The lifeblood of Officium Novum courses through “Litany,” a three-chambered heart of Russian, Romanian, and anonymous sources. At its center is “Otche nash,” drawn from the Lipovan Old Believers tradition and sung alone by baritone Gordon Jones before Garbarek threads the backdrop of an anonymous “Dostoino est” in ways eerily similar to the first collaboration in 1993. Another anonymous relic, this of 16th century Spain, braces the architecture of “Tres morillas m’enamoran.” Heard on many a Renaissance record, the piece finds new life in the current rendering, seeming to reach for us from the future rather than out of the past. This is where the separations begin to soften, as Garbarek harmonizes more docilely at first before darting through and around the voices with bird-like grace. Breaths between verses lend a reflective, antiphonal quality, as they do also in Pérotin’s “Alleluia. Nativitas,” newly rendered since its appearance on Mnemosyne. It is joyous, almost incongruously so, among these monochromatic brethren, but gives a name to the light from which it fashions flesh for bone.

Two pieces by Jan Garbarek complete the musical share of the album. “Allting finns” (Everything there is) sets “Den döde” (The dead one), a poem by Swedish writer Pär Lagerkvist (1891-1974), into beautiful interpretive metalwork, filigreed by the composer’s alchemy of paramusical elements, while “We are the stars” (based on a Native American poem of the Passamaquoddy people) is here transformed from its last appearance on RITES into a fully embodied soul, whose words and bare coherences constitute a fabric unto itself. Garbarek’s playing is so respectful that it walks on water and leads us to Bruno Ganz’s reading of “Nur ein Weniges noch” by Giorgos Seferis (1900-1971), which ends the program. Both narrator and poet are recurring touch-points in the ECM corpus. By their virtue, we are left with a vastly intersectional view of the (im)material world and a single takeaway message that resounds, May you be blessed to be found.

(To hear samples of Officium Novum, click here.)

Jan Garbarek: RITES (ECM 1685/86)


Jan Garbarek

Jan Garbarek soprano and tenor saxophones, synthesizers, samplers and percussion
Rainer Brüninghaus piano, keyboard
Eberhard Weber bass
Marilyn Mazur drums, percussion
Jansug Kakhidze singer and conductor
Tbilisi Symphony Orchestra
Bugge Wesseltoft additional synthesizer and electronic effects, accordion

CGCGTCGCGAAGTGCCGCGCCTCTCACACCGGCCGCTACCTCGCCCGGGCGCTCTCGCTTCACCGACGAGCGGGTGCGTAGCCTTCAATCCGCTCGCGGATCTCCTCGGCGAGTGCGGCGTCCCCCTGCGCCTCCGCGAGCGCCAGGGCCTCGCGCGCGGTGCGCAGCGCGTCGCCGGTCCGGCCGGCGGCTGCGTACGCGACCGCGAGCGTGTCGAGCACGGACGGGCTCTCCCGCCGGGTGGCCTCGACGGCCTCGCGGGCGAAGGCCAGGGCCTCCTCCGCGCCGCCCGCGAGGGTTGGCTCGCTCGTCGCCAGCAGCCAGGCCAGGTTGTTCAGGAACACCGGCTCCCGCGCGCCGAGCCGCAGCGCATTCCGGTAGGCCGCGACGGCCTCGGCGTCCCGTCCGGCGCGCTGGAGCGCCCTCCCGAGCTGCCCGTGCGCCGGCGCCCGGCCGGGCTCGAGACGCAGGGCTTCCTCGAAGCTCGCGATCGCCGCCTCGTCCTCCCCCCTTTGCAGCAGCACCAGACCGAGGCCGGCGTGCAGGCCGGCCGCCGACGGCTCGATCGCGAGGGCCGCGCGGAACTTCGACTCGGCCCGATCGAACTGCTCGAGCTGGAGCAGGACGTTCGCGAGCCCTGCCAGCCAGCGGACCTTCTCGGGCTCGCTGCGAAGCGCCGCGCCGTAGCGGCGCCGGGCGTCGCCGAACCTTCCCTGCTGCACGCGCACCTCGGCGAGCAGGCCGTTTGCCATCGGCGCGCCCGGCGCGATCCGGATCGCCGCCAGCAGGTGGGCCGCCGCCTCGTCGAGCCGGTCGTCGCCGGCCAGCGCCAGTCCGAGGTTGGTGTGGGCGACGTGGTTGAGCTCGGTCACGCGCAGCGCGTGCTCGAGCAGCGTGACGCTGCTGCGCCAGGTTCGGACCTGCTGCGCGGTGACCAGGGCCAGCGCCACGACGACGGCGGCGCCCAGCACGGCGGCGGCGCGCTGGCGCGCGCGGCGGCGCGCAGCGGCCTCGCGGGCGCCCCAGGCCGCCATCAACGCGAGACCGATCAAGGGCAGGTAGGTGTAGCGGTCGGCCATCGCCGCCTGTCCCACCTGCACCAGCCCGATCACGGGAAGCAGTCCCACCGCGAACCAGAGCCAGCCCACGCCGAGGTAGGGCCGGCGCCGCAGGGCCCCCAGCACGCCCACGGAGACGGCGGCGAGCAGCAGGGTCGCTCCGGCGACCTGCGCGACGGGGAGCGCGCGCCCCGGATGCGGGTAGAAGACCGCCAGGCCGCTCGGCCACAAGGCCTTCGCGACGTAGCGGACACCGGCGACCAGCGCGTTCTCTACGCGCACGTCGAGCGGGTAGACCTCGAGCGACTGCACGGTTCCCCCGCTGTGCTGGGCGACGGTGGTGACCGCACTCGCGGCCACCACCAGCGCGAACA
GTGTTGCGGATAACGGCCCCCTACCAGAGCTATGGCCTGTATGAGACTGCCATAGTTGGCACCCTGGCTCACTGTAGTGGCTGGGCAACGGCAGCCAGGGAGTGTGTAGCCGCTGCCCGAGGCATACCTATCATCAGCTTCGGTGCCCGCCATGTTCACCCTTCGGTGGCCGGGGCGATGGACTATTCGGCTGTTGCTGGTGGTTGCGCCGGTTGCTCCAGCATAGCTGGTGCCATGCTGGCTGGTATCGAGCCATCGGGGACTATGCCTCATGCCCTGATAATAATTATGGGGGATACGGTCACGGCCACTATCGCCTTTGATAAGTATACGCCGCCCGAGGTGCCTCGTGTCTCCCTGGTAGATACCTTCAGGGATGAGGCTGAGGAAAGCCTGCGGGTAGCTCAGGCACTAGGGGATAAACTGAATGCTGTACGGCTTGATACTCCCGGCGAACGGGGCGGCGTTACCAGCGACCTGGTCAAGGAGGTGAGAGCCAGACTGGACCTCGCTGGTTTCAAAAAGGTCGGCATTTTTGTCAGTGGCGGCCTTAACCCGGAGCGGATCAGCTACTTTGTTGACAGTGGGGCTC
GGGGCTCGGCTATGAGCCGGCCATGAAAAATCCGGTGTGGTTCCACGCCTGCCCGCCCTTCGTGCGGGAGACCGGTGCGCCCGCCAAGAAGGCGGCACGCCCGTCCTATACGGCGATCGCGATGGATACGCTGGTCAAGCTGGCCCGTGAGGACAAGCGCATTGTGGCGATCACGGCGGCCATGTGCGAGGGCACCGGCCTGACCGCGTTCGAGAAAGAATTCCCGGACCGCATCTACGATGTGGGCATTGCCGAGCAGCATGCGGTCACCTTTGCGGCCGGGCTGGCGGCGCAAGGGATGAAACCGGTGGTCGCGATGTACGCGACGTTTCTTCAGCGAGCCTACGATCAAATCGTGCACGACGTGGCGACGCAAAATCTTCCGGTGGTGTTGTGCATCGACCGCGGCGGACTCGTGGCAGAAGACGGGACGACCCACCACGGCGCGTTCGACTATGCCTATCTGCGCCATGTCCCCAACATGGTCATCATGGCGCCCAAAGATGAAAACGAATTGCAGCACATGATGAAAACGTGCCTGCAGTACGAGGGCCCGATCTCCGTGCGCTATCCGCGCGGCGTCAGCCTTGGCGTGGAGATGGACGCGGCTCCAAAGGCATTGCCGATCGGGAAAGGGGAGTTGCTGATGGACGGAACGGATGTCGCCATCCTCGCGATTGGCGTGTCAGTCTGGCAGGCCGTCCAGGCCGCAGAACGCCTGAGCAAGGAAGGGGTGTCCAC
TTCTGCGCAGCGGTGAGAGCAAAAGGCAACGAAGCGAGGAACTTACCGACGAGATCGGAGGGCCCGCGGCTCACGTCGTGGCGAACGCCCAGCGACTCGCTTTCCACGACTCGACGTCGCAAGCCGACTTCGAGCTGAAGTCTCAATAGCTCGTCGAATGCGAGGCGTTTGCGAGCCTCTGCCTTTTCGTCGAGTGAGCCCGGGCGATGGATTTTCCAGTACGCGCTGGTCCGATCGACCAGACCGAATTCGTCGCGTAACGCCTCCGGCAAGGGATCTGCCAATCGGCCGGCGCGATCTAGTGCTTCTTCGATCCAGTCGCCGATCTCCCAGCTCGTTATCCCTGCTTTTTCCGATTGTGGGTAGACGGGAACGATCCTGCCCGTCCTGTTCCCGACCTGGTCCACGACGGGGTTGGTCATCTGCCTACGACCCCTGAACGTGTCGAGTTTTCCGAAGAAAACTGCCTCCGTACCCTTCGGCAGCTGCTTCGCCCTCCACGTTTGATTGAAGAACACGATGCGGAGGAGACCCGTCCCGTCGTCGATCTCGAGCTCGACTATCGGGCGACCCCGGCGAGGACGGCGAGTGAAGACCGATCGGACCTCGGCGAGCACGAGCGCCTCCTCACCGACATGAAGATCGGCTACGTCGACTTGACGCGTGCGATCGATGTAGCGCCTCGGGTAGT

Recorded March 1998
Engineer: Jan Erik Kongshaug
Produced by Manfred Eicher

Our light is a voice.
We cut a road for the soul,
for its journey through death.

RITES is without question Jan Garbarek’s magnum opus. If not for the simple fact that it spans one and a half hours over two discs, it mines the deepest ores in the saxophonist-composer’s already vast oeuvre and polishes them just enough to let their colors speak. Every melody is a new stratum, a vein in the rock with a story to tell. The initiation begins with the cinematic title track. Accented by a light dusting of field recordings (taken during Garbarek’s travels in India), it follows a deep bass pulse and warm synths along an aerial view of mountainous terrain…barren, misty, and free. An eagle traverses these plains, the one who has seen it all: from ocean through volcanic eruption to solidification, from inhabitation through migration to desertion. Garbarek’s soprano peals like the lone survivor calling out to that eagle. The call goes unheeded. The eagle carries on, carrying nothing. In desperation, the survivor resigns himself to what must be and what never can. “Where the rivers meet” unspools his wayfaring in reverse, the last hopeful stage of a trek that brought him into the clearing. Like salmon leaping from the water, motives catch a glint of sun before they splash back into river’s flow. In that turgid reflection struggles the natural scope of “Vast plain, clouds,” where bassist Eberhard Weber leaves only the shadows of seedlings by way of drooping, willowed lines.